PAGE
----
Obesity: It's Complicated

Here's the thing: Technology is one of those neutral categories that can go either way depending on how you use it (and whose hands it's in). For instance: video games for training surgeons in hand-eye coordination? Good. Video games for wiling away the hours that may otherwise be spent playing after-school sports, organizing neighborhood games or just plain running around? Not so good.

That's one problem with the "technology equals obesity" claim. Another is that technology simply does not exist in a vacuum; it's subject to the same forces that drive modern society in general. Junk-food-manufacturers have latched onto social-networking sites, video games and cell phone apps as ideal vehicles for their high-calorie, high-fat messages, and researchers have found these marketing approaches to be even more effective than kid-targeted TV commercials (which are pretty darned effective).

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This underscores one of the issues that complicates the matter. Childhood obesity is not only about a lack of exercise; it's also about an excess of fat and calories. It's tough to talk about weight problems without addressing poor eating habits, too, and those result from a whole slew of triggers, including not only marketing, but also a lack of knowledge on nutritional matters, a lack of time to make (or even seek out) high-quality meals, and the inescapable draws of fast food -- ease, low cost and (for many people) pure deliciousness.

What's the solution, then, to this complex problem? Well, it's complex, but in a word: parents. As with so many other childhood ills, it ultimately falls to the parents or guardians to dictate the rules. Experts recommend no more than two hours of sedentary "technology" use per day, and other experts call for at least 30 minutes of exercise five times a week. Making this a priority, and educating kids to the reasoning behind it, is at least a start toward reversing a health issue that really does threaten to ingrain itself in our culture.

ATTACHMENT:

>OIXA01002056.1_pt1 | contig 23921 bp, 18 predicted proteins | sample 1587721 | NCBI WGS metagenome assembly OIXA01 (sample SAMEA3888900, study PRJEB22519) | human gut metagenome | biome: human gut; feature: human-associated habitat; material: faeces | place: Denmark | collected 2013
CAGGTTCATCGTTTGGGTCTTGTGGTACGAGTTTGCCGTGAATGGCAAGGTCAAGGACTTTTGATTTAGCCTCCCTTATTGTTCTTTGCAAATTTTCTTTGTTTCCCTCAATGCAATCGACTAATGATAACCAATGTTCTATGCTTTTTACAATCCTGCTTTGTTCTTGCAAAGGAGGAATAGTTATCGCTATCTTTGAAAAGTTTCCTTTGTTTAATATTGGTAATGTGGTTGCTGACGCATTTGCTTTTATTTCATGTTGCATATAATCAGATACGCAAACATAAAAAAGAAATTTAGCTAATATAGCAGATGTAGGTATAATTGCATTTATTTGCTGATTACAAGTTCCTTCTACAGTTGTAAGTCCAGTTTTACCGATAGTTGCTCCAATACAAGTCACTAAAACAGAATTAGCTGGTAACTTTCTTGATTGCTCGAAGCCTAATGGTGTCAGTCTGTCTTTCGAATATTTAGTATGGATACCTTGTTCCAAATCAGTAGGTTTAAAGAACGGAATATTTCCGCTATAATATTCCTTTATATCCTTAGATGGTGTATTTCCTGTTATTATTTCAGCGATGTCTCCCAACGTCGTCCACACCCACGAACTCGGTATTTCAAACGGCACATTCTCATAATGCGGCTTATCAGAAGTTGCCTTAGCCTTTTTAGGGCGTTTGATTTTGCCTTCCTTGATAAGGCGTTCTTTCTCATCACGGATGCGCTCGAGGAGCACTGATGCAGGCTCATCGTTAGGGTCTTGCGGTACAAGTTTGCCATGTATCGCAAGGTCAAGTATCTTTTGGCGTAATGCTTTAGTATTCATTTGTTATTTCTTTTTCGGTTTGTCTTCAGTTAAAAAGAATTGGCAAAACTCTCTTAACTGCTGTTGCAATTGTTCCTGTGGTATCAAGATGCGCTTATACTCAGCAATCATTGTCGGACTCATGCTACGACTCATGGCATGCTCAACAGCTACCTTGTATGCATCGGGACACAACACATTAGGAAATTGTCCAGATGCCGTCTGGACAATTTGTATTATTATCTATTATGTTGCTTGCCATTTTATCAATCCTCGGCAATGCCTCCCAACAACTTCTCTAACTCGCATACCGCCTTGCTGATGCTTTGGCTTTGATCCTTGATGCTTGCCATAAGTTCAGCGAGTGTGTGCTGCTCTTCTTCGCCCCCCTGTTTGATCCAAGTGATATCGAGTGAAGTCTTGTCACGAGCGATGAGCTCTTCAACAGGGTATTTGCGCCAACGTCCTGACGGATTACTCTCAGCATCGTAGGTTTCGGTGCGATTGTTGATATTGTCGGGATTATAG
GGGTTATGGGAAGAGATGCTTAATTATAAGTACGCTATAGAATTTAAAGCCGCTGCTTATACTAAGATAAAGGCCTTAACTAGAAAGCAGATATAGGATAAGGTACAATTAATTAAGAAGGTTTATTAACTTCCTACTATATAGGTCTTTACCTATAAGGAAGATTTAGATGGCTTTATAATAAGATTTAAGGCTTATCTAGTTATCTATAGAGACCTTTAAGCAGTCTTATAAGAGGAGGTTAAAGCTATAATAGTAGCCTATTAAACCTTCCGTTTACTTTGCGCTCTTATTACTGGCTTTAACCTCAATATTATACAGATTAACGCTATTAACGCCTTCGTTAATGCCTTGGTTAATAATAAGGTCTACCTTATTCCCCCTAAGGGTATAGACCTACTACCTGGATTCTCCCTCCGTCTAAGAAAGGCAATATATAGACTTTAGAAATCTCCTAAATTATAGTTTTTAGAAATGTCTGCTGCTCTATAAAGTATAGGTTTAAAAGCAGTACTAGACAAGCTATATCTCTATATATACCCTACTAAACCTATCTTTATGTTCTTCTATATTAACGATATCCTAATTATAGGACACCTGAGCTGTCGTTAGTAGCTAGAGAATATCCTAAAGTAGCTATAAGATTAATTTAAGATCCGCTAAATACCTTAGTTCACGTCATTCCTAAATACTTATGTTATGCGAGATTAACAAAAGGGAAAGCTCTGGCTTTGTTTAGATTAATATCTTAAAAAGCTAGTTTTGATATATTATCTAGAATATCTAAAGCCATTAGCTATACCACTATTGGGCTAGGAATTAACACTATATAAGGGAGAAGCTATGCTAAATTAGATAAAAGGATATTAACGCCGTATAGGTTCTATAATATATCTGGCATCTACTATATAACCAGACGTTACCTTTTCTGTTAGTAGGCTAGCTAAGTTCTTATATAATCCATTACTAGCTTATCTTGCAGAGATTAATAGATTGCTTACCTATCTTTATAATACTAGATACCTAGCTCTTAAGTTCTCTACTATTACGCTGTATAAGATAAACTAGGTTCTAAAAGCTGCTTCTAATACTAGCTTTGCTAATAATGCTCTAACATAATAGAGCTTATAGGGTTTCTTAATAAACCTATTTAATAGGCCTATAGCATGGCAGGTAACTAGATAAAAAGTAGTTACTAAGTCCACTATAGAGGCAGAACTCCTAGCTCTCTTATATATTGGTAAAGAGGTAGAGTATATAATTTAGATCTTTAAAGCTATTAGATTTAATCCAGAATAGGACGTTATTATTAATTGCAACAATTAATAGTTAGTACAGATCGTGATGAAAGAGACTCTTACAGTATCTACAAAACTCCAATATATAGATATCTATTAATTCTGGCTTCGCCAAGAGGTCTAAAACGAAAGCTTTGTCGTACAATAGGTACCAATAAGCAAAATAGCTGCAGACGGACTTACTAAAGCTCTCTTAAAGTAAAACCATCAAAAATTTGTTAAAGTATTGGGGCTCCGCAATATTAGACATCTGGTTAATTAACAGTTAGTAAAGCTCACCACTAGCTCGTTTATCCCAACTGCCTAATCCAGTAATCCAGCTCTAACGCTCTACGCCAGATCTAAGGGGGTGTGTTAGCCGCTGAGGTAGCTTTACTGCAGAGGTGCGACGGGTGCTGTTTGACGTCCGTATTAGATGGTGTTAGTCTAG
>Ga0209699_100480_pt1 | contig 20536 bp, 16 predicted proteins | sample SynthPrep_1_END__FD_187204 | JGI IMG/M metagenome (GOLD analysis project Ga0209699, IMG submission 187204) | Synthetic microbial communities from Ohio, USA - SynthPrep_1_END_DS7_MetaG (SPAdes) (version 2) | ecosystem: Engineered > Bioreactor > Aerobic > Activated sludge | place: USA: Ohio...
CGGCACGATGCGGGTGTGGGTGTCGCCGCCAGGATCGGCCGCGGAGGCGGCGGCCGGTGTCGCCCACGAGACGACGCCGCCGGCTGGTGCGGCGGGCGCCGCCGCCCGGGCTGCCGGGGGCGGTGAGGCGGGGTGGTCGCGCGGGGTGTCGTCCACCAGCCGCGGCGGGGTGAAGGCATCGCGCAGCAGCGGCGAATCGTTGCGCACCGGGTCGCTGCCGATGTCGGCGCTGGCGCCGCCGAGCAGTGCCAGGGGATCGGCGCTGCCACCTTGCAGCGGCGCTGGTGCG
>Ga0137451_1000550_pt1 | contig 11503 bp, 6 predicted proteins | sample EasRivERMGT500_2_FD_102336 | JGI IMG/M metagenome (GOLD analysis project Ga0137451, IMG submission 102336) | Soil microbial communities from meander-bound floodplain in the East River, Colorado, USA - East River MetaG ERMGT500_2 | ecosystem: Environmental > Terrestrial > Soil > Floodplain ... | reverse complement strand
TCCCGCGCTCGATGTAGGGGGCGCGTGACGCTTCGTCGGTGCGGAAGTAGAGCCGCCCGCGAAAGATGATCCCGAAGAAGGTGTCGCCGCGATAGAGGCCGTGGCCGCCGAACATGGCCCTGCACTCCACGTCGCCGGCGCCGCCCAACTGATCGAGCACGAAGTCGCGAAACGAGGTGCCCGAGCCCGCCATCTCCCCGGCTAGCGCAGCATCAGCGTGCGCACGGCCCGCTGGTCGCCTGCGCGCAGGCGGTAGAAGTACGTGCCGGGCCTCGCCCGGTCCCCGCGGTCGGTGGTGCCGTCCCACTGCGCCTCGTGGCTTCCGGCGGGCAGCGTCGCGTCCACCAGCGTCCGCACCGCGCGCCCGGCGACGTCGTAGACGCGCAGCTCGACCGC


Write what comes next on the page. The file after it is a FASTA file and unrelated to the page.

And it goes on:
For more information on kids' health, obesity and related topics, check out the links on the next page.

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Sources

  • Campbell, MacGregor. "Video games may not boost teenage obesity after all." New Scientist. Jan. 20, 2011. (Feb. 20, 2012) http://www.newscientist.com/article/mg20927955.100-video-games-may-not-boost-teenage-obesity-after-all.html
  • DeNoon, Danielle J. "Video Games – Not TV – Linked to Obesity." WebMD. Mar. 18, 2004. (Feb. 20, 2012) http://www.webmd.com/parenting/news/20040318/video-games----not-tv----linked-to-obesity
  • Fals, Angela, MD. "Technology and childhood obesity: what's the connection?" Examiner. Aug. 30, 2009. (Feb. 20, 2012) http://www.examiner.com/childhood-obesity-in-national/technology-and-childhood-obesity-what-s-the-connection
  • Holahan, Catherine. "Is Online Marketing Making Kids Obese?" Business Week. May 2007. (Feb. 20, 2012) http://www.businessweek.com/technology/content/may2007/tc20070517_416894.htm
  • Price, Deon. "Is technology to blame for childhood obesity?" Daily Republic. Dec. 10, 2011. (Feb. 20, 2012) http://www.dailyrepublic.com/opinion/localopinioncolumnists/is-technology-to-blame-for-childhood-obesity/
  • Warner, Jennifer. "Video Games, TV Double Childhood Obesity Risk." WebMD. July 2, 2004. (Feb. 24, 2012) http://children.webmd.com/news/20040702/video-games-tv-double-childhood-obesity-risk
  • Whelan, Elizabeth M. "What's Really Causing Childhood Obesity?" Forbes. July 6, 2011. (Feb. 20, 2012) http://www.forbes.com/2011/07/06/childhood-obesity-junk-food.html